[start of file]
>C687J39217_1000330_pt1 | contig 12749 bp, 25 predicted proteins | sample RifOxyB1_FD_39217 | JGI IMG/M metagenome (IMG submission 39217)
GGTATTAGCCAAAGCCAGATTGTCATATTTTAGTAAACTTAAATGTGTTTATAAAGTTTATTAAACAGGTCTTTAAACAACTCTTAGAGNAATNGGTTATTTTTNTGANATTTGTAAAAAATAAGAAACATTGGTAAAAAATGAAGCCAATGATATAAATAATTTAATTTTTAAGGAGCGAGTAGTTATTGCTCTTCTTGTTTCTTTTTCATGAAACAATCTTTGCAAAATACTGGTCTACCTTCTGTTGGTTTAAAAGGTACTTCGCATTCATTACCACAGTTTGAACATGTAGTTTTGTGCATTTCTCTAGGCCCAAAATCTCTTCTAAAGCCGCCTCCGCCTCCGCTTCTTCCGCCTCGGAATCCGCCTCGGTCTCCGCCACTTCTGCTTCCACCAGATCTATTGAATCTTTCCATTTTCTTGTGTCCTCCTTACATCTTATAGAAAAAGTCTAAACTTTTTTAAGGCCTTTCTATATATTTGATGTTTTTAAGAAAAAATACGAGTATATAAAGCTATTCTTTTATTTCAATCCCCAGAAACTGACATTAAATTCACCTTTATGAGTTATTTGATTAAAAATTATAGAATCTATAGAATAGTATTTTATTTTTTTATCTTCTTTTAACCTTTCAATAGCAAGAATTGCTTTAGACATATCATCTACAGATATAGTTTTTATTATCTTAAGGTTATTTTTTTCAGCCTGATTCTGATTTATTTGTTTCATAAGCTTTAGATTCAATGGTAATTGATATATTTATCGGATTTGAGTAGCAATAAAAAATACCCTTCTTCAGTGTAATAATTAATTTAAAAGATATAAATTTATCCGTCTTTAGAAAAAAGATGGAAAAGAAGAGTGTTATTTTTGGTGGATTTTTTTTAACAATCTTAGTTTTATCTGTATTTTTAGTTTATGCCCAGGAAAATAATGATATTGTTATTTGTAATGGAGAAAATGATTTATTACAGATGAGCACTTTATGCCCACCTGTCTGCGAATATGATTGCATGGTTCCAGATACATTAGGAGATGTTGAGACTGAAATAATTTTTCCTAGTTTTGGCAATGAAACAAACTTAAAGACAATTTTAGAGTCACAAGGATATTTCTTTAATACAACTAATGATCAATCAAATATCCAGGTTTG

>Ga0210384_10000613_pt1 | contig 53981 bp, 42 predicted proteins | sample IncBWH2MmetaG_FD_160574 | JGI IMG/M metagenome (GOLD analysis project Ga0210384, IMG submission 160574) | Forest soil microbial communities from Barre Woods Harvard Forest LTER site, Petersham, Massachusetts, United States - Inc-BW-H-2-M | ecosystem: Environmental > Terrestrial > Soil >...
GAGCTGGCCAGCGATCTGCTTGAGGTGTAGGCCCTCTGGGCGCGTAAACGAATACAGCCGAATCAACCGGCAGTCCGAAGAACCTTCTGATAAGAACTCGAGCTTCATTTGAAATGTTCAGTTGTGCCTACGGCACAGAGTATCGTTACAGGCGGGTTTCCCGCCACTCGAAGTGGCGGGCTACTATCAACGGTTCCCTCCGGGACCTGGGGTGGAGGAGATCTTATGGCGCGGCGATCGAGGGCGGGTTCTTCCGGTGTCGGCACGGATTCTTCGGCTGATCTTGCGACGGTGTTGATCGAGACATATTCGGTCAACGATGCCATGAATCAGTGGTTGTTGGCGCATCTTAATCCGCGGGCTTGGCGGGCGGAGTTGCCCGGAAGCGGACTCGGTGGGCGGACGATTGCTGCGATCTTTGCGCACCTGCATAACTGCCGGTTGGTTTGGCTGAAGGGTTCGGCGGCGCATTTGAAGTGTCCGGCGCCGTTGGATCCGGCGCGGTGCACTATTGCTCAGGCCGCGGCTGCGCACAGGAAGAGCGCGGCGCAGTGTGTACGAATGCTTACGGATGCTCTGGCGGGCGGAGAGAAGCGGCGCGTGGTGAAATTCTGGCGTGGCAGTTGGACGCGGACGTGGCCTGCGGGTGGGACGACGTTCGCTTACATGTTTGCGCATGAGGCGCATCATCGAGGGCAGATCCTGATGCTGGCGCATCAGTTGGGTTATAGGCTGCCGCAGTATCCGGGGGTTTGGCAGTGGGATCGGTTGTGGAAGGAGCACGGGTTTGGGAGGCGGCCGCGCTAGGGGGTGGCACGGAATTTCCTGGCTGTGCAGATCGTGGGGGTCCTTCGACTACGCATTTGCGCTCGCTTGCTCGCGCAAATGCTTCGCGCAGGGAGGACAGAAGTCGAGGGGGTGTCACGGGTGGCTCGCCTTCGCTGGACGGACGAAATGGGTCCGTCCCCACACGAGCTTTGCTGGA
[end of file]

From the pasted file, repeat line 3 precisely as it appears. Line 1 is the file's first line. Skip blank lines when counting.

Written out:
>Ga0210384_10000613_pt1 | contig 53981 bp, 42 predicted proteins | sample IncBWH2MmetaG_FD_160574 | JGI IMG/M metagenome (GOLD analysis project Ga0210384, IMG submission 160574) | Forest soil microbial communities from Barre Woods Harvard Forest LTER site, Petersham, Massachusetts, United States - Inc-BW-H-2-M | ecosystem: Environmental > Terrestrial > Soil >...